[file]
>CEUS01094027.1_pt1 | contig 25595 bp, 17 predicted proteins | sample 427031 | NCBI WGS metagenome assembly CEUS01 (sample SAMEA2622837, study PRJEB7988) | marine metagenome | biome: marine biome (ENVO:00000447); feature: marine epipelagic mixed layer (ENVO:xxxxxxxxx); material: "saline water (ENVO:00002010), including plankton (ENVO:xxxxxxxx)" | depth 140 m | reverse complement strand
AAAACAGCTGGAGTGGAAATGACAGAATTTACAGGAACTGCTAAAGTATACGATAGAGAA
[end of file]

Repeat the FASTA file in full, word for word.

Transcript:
>CEUS01094027.1_pt1 | contig 25595 bp, 17 predicted proteins | sample 427031 | NCBI WGS metagenome assembly CEUS01 (sample SAMEA2622837, study PRJEB7988) | marine metagenome | biome: marine biome (ENVO:00000447); feature: marine epipelagic mixed layer (ENVO:xxxxxxxxx); material: "saline water (ENVO:00002010), including plankton (ENVO:xxxxxxxx)" | depth 140 m | reverse complement strand
AAAACAGCTGGAGTGGAAATGACAGAATTTACAGGAACTGCTAAAGTATACGATAGAGAA